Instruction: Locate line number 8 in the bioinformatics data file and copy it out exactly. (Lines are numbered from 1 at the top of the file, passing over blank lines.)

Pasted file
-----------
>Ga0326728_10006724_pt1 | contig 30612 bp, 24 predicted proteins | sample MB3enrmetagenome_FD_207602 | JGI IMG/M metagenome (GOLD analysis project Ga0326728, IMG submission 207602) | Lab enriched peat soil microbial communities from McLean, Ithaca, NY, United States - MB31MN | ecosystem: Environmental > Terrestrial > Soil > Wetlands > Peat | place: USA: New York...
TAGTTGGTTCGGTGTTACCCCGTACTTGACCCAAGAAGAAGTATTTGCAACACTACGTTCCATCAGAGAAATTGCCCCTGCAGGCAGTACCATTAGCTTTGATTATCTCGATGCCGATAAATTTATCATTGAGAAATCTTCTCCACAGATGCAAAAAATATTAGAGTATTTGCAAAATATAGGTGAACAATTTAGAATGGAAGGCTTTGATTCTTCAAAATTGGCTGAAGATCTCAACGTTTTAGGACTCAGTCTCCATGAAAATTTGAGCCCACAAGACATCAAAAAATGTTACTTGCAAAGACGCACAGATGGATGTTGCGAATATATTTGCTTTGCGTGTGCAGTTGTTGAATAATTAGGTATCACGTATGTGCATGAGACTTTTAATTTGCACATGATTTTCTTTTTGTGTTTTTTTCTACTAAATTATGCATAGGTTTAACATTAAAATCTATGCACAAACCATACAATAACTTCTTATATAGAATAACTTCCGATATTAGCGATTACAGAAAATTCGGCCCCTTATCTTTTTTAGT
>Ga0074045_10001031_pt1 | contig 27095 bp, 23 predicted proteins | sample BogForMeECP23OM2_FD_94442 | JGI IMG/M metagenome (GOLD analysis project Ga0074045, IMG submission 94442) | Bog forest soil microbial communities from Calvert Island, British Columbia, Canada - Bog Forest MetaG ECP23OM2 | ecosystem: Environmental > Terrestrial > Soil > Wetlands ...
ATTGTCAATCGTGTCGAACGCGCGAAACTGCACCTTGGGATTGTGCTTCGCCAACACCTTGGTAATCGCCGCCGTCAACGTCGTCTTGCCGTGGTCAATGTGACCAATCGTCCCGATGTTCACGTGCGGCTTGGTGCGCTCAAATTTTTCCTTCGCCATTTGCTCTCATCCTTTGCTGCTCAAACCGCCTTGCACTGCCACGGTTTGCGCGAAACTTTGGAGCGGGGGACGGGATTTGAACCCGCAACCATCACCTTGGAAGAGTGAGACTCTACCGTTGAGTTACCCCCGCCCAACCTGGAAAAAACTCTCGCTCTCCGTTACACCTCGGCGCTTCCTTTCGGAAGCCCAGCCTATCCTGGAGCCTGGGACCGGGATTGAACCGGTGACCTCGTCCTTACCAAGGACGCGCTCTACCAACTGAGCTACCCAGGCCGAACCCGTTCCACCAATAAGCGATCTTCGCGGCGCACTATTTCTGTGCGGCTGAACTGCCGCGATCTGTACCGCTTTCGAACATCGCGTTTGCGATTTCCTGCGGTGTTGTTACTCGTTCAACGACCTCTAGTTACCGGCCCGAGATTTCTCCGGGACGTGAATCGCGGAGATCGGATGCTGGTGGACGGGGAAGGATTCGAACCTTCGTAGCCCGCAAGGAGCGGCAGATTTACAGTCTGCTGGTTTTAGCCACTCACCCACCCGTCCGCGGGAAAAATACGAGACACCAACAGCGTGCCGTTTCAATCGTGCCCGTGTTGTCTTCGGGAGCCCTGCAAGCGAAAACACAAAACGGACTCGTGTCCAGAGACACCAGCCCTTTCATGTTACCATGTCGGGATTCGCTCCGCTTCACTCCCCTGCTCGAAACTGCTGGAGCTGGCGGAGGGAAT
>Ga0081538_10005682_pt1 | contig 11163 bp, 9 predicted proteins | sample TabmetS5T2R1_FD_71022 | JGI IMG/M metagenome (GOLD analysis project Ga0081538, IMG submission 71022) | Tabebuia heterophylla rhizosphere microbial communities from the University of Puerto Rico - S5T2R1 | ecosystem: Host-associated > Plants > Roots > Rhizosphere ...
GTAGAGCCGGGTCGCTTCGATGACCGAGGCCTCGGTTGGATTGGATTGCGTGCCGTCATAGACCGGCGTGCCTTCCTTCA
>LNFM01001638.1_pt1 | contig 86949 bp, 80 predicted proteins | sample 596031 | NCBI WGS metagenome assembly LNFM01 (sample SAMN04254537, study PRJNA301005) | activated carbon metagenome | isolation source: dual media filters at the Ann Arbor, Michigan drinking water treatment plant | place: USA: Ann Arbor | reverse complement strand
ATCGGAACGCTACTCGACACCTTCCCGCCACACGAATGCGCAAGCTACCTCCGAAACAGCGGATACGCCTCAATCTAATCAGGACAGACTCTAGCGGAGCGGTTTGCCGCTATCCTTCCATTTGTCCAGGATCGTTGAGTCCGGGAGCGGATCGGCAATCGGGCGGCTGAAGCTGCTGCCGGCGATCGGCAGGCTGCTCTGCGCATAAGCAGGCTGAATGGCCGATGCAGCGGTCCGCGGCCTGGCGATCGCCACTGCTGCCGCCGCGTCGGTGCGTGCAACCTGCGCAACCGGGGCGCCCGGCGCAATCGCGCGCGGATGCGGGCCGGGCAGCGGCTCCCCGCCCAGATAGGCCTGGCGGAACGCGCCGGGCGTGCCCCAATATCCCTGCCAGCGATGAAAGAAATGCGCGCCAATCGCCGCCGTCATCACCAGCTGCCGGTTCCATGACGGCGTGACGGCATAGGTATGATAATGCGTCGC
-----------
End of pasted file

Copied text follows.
ATCGGAACGCTACTCGACACCTTCCCGCCACACGAATGCGCAAGCTACCTCCGAAACAGCGGATACGCCTCAATCTAATCAGGACAGACTCTAGCGGAGCGGTTTGCCGCTATCCTTCCATTTGTCCAGGATCGTTGAGTCCGGGAGCGGATCGGCAATCGGGCGGCTGAAGCTGCTGCCGGCGATCGGCAGGCTGCTCTGCGCATAAGCAGGCTGAATGGCCGATGCAGCGGTCCGCGGCCTGGCGATCGCCACTGCTGCCGCCGCGTCGGTGCGTGCAACCTGCGCAACCGGGGCGCCCGGCGCAATCGCGCGCGGATGCGGGCCGGGCAGCGGCTCCCCGCCCAGATAGGCCTGGCGGAACGCGCCGGGCGTGCCCCAATATCCCTGCCAGCGATGAAAGAAATGCGCGCCAATCGCCGCCGTCATCACCAGCTGCCGGTTCCATGACGGCGTGACGGCATAGGTATGATAATGCGTCGC